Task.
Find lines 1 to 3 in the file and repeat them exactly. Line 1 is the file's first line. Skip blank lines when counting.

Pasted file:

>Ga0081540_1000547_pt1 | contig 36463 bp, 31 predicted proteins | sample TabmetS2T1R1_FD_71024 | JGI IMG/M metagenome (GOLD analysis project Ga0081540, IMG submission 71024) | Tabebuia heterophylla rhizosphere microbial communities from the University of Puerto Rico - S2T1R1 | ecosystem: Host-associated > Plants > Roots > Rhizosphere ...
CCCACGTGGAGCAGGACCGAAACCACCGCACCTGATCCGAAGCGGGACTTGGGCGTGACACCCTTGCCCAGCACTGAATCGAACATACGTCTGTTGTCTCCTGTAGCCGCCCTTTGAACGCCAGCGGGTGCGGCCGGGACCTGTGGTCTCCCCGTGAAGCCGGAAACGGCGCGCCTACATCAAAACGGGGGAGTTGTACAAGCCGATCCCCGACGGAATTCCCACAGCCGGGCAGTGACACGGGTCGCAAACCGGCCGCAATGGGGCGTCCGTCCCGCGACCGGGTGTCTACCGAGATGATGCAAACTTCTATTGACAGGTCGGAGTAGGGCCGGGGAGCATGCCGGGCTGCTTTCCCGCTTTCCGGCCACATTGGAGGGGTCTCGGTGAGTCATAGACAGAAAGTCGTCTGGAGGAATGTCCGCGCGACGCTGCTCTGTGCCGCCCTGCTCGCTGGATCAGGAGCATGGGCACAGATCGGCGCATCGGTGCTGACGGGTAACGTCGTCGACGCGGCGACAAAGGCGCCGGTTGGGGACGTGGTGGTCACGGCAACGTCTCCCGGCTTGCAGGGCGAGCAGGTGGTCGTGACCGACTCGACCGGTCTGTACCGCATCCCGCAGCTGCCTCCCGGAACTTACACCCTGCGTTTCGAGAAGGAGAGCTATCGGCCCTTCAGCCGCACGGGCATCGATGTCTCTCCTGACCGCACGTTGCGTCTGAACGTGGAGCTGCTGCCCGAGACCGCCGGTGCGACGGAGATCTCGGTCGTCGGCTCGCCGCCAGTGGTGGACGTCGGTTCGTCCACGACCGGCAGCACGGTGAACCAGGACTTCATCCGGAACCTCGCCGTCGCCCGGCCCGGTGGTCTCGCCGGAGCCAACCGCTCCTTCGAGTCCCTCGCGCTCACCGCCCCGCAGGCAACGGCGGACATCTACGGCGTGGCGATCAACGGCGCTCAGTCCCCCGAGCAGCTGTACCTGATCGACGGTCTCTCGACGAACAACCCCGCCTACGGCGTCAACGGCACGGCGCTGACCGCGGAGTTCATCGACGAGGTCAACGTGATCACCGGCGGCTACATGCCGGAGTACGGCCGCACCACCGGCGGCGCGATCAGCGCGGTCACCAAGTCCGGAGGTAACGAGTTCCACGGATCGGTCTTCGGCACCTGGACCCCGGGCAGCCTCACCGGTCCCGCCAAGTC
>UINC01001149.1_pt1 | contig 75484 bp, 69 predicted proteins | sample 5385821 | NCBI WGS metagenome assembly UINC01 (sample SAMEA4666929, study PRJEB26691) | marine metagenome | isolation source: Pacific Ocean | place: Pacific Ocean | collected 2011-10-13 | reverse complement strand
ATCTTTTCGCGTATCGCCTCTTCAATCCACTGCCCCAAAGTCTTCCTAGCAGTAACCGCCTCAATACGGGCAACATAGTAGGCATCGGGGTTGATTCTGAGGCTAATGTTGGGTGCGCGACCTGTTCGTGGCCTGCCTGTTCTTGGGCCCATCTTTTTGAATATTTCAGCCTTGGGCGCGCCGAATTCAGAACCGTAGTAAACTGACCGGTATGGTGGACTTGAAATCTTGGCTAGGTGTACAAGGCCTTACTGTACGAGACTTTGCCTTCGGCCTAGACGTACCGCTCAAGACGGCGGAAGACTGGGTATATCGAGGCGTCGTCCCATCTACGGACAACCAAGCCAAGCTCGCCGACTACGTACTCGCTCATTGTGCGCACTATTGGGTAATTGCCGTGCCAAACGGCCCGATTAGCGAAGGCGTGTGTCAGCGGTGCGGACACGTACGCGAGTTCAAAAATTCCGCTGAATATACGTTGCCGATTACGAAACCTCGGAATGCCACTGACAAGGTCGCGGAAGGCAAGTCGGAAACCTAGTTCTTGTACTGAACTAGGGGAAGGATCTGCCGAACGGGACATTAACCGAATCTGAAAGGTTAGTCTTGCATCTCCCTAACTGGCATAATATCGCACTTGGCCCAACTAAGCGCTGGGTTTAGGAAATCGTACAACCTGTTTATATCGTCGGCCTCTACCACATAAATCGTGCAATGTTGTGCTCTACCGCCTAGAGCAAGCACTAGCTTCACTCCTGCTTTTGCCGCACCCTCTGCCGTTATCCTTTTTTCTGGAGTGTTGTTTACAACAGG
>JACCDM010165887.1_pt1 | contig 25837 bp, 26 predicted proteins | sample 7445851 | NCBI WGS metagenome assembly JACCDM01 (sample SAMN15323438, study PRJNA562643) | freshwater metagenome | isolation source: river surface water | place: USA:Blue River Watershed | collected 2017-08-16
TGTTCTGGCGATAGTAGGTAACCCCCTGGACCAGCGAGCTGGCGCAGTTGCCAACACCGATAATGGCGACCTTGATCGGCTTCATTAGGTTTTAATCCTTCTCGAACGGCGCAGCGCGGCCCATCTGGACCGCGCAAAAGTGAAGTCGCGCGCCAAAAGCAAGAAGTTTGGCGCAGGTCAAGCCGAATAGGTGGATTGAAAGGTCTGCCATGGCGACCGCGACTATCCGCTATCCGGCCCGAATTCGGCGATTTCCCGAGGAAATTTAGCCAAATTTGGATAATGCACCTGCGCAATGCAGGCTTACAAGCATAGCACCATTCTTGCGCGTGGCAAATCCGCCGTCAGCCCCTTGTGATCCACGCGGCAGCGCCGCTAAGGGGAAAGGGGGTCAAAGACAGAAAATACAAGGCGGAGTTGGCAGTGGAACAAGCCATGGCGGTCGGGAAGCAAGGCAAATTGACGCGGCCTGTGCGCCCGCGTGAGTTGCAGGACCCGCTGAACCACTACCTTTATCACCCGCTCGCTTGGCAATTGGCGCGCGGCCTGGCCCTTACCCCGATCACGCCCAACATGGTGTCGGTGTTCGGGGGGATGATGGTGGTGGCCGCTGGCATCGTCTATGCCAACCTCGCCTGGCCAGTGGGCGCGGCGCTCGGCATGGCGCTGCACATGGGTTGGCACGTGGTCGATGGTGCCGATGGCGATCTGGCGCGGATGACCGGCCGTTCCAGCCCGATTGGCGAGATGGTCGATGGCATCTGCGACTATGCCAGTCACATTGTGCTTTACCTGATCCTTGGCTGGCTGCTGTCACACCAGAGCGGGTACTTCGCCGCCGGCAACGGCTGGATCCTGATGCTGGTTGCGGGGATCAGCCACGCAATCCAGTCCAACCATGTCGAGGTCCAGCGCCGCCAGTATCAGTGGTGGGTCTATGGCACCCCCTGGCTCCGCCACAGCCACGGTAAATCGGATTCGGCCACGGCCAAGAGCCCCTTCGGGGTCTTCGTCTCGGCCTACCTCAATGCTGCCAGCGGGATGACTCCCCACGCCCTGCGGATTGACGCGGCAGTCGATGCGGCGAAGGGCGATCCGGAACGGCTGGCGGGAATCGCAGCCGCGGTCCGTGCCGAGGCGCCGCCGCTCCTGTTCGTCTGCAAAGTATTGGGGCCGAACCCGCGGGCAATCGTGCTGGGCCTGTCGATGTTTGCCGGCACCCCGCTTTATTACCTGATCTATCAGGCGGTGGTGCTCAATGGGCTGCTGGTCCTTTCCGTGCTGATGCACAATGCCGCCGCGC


>Ga0081540_1000547_pt1 | contig 36463 bp, 31 predicted proteins | sample TabmetS2T1R1_FD_71024 | JGI IMG/M metagenome (GOLD analysis project Ga0081540, IMG submission 71024) | Tabebuia heterophylla rhizosphere microbial communities from the University of Puerto Rico - S2T1R1 | ecosystem: Host-associated > Plants > Roots > Rhizosphere ...
CCCACGTGGAGCAGGACCGAAACCACCGCACCTGATCCGAAGCGGGACTTGGGCGTGACACCCTTGCCCAGCACTGAATCGAACATACGTCTGTTGTCTCCTGTAGCCGCCCTTTGAACGCCAGCGGGTGCGGCCGGGACCTGTGGTCTCCCCGTGAAGCCGGAAACGGCGCGCCTACATCAAAACGGGGGAGTTGTACAAGCCGATCCCCGACGGAATTCCCACAGCCGGGCAGTGACACGGGTCGCAAACCGGCCGCAATGGGGCGTCCGTCCCGCGACCGGGTGTCTACCGAGATGATGCAAACTTCTATTGACAGGTCGGAGTAGGGCCGGGGAGCATGCCGGGCTGCTTTCCCGCTTTCCGGCCACATTGGAGGGGTCTCGGTGAGTCATAGACAGAAAGTCGTCTGGAGGAATGTCCGCGCGACGCTGCTCTGTGCCGCCCTGCTCGCTGGATCAGGAGCATGGGCACAGATCGGCGCATCGGTGCTGACGGGTAACGTCGTCGACGCGGCGACAAAGGCGCCGGTTGGGGACGTGGTGGTCACGGCAACGTCTCCCGGCTTGCAGGGCGAGCAGGTGGTCGTGACCGACTCGACCGGTCTGTACCGCATCCCGCAGCTGCCTCCCGGAACTTACACCCTGCGTTTCGAGAAGGAGAGCTATCGGCCCTTCAGCCGCACGGGCATCGATGTCTCTCCTGACCGCACGTTGCGTCTGAACGTGGAGCTGCTGCCCGAGACCGCCGGTGCGACGGAGATCTCGGTCGTCGGCTCGCCGCCAGTGGTGGACGTCGGTTCGTCCACGACCGGCAGCACGGTGAACCAGGACTTCATCCGGAACCTCGCCGTCGCCCGGCCCGGTGGTCTCGCCGGAGCCAACCGCTCCTTCGAGTCCCTCGCGCTCACCGCCCCGCAGGCAACGGCGGACATCTACGGCGTGGCGATCAACGGCGCTCAGTCCCCCGAGCAGCTGTACCTGATCGACGGTCTCTCGACGAACAACCCCGCCTACGGCGTCAACGGCACGGCGCTGACCGCGGAGTTCATCGACGAGGTCAACGTGATCACCGGCGGCTACATGCCGGAGTACGGCCGCACCACCGGCGGCGCGATCAGCGCGGTCACCAAGTCCGGAGGTAACGAGTTCCACGGATCGGTCTTCGGCACCTGGACCCCGGGCAGCCTCACCGGTCCCGCCAAGTC
>UINC01001149.1_pt1 | contig 75484 bp, 69 predicted proteins | sample 5385821 | NCBI WGS metagenome assembly UINC01 (sample SAMEA4666929, study PRJEB26691) | marine metagenome | isolation source: Pacific Ocean | place: Pacific Ocean | collected 2011-10-13 | reverse complement strand